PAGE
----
Nurses back marriage equality Yes vote as part of a push to stop discrimination | Video

COLOURFUL: Lilian Booth, Vivien Harris, Megan Rowlands, Archer Rowlands, Sasha Pauline and Kylie Fisher outside Orange hospital on Friday. Photo: DAVID FITZSIMONS 0922dfrally2
COLOURFUL: Lilian Booth, Vivien Harris, Megan Rowlands, Archer Rowlands, Sasha Pauline and Kylie Fisher outside Orange hospital on Friday. Photo: DAVID FITZSIMONS 0922dfrally2

Orange nurses and supporters have thrown their support behind the Yes vote in the marriage equality debate.

A handful displayed their rainbow colours outside Orange hospital on Friday.

However spokeswoman Katrina Lee said they represented many more nurses who couldn’t attend due to work commitments.

Ms Lee, the NSW Nurses and Midwives’ Association [NSWNMA] organiser for the western and far western health districts, said the state organisation and local branches supported the Yes vote in the national postal vote.

She said they wanted people in Orange to back the campaign.

“In the metro areas there seems to be a lot of action around the Yes vote,” she said.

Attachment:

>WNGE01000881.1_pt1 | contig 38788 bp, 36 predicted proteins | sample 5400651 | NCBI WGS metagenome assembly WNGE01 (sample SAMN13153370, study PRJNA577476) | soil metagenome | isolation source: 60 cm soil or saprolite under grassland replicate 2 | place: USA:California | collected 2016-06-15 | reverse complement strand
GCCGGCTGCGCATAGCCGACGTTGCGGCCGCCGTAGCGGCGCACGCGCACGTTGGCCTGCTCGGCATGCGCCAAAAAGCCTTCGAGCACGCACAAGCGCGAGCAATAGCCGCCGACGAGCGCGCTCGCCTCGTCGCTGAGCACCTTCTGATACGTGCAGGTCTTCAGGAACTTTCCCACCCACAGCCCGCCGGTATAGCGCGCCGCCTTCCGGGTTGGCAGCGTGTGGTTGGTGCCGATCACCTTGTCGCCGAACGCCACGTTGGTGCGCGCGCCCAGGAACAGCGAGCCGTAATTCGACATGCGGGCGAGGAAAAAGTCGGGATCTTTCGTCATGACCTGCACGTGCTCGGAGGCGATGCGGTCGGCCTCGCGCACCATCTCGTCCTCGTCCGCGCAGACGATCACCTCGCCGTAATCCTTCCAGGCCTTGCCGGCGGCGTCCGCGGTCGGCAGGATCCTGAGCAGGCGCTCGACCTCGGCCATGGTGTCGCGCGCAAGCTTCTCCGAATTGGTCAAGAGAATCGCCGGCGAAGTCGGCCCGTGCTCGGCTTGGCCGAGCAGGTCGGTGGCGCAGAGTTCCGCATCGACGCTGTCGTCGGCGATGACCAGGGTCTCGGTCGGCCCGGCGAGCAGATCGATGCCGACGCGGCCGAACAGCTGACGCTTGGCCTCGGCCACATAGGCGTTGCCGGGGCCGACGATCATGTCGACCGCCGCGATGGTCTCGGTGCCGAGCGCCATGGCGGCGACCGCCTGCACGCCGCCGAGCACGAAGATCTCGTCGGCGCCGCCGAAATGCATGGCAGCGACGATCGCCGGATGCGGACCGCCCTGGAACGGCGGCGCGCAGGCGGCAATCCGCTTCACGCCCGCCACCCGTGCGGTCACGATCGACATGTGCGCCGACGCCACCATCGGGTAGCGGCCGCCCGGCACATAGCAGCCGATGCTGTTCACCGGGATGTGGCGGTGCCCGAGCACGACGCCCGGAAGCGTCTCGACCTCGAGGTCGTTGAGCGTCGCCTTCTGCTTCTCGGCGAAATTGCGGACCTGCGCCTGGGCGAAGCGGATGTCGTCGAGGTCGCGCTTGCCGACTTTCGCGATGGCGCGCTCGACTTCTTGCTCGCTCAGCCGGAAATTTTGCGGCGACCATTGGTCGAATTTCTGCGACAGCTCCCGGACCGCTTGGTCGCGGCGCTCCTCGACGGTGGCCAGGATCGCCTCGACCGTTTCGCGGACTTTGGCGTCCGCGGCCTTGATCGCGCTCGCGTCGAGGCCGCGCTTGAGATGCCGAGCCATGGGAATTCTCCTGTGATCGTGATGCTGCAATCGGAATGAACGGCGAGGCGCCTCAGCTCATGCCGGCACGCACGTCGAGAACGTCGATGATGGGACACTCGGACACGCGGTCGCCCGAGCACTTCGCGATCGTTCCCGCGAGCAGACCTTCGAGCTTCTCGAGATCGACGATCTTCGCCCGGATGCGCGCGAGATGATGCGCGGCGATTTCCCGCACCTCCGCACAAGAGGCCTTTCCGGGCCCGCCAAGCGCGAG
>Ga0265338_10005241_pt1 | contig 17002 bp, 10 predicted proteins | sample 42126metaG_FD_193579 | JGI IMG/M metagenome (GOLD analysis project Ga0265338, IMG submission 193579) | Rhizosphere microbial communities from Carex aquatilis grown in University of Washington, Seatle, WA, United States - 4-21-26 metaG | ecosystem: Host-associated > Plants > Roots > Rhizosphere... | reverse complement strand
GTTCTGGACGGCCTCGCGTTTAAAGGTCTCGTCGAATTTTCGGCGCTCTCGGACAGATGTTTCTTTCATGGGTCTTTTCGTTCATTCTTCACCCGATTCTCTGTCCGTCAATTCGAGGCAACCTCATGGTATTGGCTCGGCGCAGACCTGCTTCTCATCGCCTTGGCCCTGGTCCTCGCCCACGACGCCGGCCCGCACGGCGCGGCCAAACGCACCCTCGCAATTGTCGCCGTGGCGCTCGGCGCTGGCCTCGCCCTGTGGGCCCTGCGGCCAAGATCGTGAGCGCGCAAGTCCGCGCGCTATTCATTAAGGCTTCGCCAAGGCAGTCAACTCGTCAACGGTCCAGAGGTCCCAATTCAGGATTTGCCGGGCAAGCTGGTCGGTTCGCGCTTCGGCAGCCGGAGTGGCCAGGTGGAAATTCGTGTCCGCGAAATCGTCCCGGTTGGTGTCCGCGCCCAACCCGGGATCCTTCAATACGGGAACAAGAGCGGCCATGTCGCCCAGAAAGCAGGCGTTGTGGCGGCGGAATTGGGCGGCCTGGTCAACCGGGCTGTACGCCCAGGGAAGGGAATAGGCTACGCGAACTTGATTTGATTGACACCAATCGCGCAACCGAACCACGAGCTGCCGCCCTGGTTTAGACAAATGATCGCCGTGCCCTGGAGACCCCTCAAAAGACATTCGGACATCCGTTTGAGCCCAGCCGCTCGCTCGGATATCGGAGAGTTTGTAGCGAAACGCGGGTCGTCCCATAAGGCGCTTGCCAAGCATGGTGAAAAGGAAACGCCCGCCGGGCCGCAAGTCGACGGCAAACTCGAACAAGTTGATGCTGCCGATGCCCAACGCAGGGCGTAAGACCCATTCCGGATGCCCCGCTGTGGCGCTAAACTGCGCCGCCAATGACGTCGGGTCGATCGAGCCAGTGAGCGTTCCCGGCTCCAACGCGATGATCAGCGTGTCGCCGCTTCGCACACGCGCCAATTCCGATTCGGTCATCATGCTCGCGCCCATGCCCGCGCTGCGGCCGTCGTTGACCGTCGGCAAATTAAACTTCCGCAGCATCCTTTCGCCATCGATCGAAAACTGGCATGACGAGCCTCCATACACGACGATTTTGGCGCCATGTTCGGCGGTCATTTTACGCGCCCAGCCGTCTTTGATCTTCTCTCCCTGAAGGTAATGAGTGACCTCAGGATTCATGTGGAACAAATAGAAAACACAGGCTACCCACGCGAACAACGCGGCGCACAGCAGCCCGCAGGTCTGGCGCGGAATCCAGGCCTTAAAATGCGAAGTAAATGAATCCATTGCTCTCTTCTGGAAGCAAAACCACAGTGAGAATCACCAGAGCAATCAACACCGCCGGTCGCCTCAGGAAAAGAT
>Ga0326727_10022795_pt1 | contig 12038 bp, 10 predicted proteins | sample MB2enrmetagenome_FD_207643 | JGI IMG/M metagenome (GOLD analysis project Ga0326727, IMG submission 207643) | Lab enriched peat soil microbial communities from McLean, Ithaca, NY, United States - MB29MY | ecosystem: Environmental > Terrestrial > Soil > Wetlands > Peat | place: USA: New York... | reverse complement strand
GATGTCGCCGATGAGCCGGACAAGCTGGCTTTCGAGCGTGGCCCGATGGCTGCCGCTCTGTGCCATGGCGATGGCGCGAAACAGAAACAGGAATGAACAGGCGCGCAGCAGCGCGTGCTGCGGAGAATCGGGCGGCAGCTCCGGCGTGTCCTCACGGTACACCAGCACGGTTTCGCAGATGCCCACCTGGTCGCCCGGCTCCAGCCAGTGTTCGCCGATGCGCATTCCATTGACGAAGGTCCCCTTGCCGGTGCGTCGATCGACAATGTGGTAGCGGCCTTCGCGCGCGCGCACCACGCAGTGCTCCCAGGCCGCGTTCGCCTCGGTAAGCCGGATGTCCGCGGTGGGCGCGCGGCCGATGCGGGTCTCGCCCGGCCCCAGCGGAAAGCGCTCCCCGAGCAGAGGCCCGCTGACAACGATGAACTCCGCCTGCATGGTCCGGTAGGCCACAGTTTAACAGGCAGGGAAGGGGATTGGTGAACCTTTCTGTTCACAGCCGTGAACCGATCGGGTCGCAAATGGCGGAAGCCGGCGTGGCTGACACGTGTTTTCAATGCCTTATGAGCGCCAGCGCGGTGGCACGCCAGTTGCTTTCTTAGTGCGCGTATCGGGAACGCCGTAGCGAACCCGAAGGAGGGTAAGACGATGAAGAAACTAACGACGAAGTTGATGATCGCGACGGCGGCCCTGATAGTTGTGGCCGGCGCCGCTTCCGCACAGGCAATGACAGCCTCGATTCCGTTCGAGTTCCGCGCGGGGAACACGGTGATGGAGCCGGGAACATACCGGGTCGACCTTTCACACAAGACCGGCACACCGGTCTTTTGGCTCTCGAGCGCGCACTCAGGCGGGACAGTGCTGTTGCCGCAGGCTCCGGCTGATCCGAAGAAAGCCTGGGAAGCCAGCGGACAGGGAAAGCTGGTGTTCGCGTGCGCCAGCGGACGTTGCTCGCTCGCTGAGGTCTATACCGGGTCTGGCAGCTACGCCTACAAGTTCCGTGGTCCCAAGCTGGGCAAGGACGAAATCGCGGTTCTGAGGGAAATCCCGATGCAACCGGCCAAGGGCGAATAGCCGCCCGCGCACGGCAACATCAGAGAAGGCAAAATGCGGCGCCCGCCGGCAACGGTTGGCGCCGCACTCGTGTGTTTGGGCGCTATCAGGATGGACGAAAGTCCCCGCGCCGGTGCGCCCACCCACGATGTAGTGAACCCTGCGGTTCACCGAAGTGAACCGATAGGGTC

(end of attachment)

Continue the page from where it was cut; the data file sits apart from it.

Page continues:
“I don’t think we’re seeing it so much in the regional areas which is a little disappointing.”

Ms Lee said they were opposed to people being discriminated on the basis of gender, sexual orientation or gender identity.

“As nurses we can’t discriminate when you are caring for someone.

“We just want to make a stand, it is important that the nurses have a voice.

“Many of them couldn’t make it here because they are working.

“Emotionally they are here.”

She said social issues were important for her members.

“Part of the union’s values is around our codes of conduct and codes of ethics and it’s really important that we do look back to those.

“They are part of our registration and the requirements are to lobby governments on social issues.

“We know that the LBGTI community are discriminated against every day and this is a chance for us to come out publically and support them and say ‘everybody’s welcome and entitled to health care, it doesn’t matter who you are’.”

Ms Lee said discrimination could lead to mental health issues that cost the whole community.

“There are lots of literature studies out there actually showing that the suicide rate of young people, the depression out there, the whole gamut of the older person whose living with this type of discrimination causes a great deal of health costs to the public,” she said.